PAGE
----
My iTalianate Series integrates the appearance of ancient objects with the iconography of modern technology in a way that links the past, present, and future.

Interview with the Artist, January 2019

Would you please describe your work—what materials you use; what subject matters you explore?

Throughout my career as a potter, my work has evolved through a number of series and themes. Some of them took years to play out, whereas some of them were fairly brief. To create work, I rely on playful discovery, letting curiosity lead the way.

My saggar and pit fired work seeks to perfect the very essence of making ceramics by focusing on just clay, water, and fire. The saggar firing process relies on the skill and experience I have developed over the years to create an environment of combustible materials that use the fire as a painter might use a brush.

Unexpectedly, a new series originated with a 2013 trip to Italy. Like many travelers, I was fascinated by Italy’s history, art, landscape, and architecture, but I was also intrigued by things such as colors found in the earth, tufa stone, and pottery forms by anonymous artisans. After visiting the studios of two Italian ceramic artists, I began to experiment with iron oxide from that region, using it to create an antique surface decoration when combined with my existing firing techniques. I remembered a bowl with human figures walking on the rim that I had seen in Florence and that led to my adding modern, technology-addicted figures to more recent pieces.

For the first time in my career, I began working on two series at the same time with the iTalianate series as a side project to my saggar fired work. By 2018, after creating more than 30 iTalianate pieces, I decided it was time to share the series with the outside world. Four pieces from this series have been exhibited exclusively at RAM’s Wustum Museum and none of the work has been for sale. My iTalianate Series integrates two very different inspirations—ancient objects that might have been part of an archaeological dig and figures that represent the new reality of over-connected humans living in the digital age. The name “iTalianate” blends a word that means Italian in appearance or character with the lowercase “i” common to a certain technology company’s products.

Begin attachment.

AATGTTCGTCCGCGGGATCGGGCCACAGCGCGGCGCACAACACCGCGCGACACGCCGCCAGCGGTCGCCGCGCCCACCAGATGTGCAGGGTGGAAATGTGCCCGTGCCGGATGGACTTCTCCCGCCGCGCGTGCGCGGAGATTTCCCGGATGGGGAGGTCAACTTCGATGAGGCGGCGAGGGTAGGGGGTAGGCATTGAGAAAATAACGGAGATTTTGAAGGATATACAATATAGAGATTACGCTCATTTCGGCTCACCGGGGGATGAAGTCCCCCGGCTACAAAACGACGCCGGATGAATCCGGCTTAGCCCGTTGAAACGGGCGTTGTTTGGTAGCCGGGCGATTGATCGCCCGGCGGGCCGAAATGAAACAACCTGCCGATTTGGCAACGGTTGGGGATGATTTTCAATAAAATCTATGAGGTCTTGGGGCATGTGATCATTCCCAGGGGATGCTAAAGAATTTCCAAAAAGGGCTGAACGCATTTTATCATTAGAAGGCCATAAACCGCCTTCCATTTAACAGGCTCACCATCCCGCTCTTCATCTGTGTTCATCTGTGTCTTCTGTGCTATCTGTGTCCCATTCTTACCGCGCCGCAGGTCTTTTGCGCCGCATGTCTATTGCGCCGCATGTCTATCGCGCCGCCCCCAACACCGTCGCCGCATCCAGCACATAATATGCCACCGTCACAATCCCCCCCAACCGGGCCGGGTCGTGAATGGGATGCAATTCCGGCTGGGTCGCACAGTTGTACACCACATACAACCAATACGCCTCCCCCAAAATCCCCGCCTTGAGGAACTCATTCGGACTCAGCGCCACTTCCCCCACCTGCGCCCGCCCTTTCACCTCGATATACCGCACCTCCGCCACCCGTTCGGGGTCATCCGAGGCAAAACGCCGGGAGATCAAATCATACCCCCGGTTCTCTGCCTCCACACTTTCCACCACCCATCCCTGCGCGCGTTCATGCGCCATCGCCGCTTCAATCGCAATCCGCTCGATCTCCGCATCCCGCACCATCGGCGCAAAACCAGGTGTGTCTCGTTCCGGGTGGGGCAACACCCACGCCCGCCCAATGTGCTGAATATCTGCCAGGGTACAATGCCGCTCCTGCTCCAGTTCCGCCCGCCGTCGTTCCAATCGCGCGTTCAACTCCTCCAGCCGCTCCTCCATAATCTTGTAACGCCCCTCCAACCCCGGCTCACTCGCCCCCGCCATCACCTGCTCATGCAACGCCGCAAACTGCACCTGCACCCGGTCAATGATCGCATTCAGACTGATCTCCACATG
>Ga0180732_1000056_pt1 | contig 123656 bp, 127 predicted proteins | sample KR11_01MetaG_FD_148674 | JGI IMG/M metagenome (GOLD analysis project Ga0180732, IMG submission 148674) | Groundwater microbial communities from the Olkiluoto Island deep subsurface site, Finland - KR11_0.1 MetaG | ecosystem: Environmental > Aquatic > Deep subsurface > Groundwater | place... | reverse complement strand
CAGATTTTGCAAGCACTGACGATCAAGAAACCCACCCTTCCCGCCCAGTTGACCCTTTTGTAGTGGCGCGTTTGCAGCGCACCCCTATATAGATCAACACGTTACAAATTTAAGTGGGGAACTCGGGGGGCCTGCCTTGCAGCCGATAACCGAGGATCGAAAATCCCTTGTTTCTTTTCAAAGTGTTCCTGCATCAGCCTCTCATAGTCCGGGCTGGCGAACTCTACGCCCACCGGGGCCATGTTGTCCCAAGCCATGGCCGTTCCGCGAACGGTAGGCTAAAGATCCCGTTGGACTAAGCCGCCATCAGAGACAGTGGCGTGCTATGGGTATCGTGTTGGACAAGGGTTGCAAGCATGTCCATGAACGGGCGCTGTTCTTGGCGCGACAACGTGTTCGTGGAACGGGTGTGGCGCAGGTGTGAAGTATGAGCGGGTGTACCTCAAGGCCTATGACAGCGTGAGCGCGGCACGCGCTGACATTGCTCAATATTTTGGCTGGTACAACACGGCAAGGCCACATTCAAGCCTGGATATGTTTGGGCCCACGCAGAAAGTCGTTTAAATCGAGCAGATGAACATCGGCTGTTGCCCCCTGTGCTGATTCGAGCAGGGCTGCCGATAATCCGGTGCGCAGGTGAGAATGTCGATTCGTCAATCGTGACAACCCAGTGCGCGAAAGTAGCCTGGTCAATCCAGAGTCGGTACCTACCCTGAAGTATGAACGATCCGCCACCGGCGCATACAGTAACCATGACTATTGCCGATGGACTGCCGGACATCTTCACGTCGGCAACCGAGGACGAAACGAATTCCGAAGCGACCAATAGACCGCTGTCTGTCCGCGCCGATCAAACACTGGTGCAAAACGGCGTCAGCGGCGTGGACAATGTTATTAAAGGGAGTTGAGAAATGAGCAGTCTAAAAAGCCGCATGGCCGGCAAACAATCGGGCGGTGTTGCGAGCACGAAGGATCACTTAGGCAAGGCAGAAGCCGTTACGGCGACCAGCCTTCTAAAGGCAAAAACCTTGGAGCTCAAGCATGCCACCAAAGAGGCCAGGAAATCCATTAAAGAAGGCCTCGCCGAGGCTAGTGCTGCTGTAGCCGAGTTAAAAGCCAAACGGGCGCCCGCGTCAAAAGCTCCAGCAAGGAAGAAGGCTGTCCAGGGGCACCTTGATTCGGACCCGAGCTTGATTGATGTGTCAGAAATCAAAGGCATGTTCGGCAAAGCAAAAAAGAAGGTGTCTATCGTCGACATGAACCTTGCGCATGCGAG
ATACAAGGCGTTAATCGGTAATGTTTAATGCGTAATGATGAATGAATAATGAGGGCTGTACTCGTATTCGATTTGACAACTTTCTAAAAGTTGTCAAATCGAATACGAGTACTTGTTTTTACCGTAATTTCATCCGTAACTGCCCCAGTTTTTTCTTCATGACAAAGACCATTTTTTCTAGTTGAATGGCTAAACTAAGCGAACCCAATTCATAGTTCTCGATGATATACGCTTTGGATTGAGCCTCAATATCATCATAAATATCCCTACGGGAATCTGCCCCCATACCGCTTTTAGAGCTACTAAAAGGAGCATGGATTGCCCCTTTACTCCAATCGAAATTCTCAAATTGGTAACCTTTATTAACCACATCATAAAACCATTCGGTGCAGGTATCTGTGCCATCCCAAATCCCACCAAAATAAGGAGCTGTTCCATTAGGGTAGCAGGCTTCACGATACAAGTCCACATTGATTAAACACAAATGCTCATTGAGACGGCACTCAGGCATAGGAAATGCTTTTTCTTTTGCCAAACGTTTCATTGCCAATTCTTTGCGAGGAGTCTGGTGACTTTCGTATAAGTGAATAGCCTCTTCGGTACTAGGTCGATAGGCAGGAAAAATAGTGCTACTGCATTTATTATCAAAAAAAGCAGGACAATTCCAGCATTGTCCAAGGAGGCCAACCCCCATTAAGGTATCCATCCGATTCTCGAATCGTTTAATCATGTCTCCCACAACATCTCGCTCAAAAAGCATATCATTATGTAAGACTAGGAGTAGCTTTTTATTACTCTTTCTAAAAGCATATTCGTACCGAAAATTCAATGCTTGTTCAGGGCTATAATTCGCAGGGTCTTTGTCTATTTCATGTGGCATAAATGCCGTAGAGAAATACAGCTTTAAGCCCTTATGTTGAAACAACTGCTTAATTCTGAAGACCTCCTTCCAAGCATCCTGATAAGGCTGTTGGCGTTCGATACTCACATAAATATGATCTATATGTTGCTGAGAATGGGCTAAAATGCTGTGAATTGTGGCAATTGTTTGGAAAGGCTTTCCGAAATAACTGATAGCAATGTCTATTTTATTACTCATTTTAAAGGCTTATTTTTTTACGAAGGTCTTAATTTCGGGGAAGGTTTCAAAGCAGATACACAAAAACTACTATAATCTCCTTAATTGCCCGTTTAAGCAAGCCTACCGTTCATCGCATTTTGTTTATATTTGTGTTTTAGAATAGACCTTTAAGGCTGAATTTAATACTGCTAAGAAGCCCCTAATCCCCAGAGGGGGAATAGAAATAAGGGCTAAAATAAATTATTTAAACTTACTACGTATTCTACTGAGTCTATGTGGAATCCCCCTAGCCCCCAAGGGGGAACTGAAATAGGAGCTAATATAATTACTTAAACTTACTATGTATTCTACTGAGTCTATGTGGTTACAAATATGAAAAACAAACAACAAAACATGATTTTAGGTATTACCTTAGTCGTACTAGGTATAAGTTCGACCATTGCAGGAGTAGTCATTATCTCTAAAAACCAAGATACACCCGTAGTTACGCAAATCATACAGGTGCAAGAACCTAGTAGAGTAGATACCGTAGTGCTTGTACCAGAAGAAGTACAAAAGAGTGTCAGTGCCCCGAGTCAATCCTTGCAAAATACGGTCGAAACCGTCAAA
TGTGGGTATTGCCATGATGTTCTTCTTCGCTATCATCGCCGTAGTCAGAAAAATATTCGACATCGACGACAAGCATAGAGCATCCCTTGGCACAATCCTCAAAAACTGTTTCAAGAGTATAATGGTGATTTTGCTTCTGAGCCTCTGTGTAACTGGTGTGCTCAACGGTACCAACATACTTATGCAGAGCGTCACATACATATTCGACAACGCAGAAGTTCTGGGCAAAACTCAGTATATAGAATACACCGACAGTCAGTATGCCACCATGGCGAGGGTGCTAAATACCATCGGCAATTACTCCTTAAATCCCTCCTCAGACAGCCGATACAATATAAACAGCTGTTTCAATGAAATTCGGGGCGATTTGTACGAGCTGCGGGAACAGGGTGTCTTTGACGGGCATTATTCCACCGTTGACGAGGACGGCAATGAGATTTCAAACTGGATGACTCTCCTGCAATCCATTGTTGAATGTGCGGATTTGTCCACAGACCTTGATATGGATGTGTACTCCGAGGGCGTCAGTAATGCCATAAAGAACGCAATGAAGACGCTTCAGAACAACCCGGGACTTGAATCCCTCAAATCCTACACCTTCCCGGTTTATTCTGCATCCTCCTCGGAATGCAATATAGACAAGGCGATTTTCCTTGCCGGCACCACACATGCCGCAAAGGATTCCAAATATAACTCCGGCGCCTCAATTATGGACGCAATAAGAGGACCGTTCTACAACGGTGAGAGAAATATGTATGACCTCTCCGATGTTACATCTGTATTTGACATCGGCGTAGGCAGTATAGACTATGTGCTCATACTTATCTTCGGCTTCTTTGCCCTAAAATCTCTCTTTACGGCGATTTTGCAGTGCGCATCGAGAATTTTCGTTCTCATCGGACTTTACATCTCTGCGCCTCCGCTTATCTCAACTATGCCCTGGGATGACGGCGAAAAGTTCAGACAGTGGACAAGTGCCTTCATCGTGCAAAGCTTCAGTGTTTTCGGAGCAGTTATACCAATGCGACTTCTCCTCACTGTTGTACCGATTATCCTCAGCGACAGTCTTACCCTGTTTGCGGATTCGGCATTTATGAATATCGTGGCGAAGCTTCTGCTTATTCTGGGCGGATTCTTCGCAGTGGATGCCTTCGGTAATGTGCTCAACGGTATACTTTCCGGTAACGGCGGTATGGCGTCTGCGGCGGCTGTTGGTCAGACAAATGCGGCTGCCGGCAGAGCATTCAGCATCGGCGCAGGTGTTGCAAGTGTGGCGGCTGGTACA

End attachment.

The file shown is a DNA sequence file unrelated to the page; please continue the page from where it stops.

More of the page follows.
The RAM Artist Fellowship Exhibition at Wustum will be the first time my iTalianate Series has been shown together. When viewers enter the gallery, their first impression may be that they are seeing ancient artifacts, but if they take the time to look carefully, they will discover that the work has a deeper meaning—namely, technology’s effect on us.

How often are you in your studio? Do you work outside of your studio much or at all?

Since my studio is only a few steps from my kitchen, I am happy to spend time in my studio every day. I have not worked outside my studio since I retired from teaching in 2011. I feel fortunate to be able to devote all my time and energy to my studio work.

What inspires you most these days? But also what do you go to bed thinking about most nights?

In my studio hangs a quote by Chuck Palahniuk: “We all die. The goal isn’t to live forever, the goal is to create something that will.” Many people want to leave behind a legacy of their time on earth. As a potter, that legacy is my body of work. The reality of my own mortality keeps me focused on my creative endeavors.

Why the RAM Artist Fellowship? Since we are midway through the process, can you assess how you are feeling at this point? Are you where you thought you would be? Have your plans changed since the fellowship year started?

For me, the RAM Artist Fellowship is validation as an artist in the Racine/Kenosha community. I have been interested in the fellowship for a number of years, but only recently became eligible to apply for it. From my perspective, the RAM Artist Fellowship recognizes past work and encourages me to continue to pursue new work. I am extremely pleased and grateful that my studio work is being supported by RAM via the fellowship grant from the Osborne and Scekic Foundation.

At this point, there are almost 40 pieces in my iTalianate series and I feel comfortable that a good exhibition can be selected from the completed work. In addition, I have about 10 ideas for new pieces that will not be completed in time for this exhibition.

I am where I thought I might be at this point in the Fellowship. Since receiving it, my work has become larger, more complicated, and more decoratively detailed. The work has changed, but my plans have not. I am looking forward to working with the RAM curatorial staff to select the pieces that will be included in the RAM Artist Fellowship exhibition at Wustum Museum.

Gallery of Work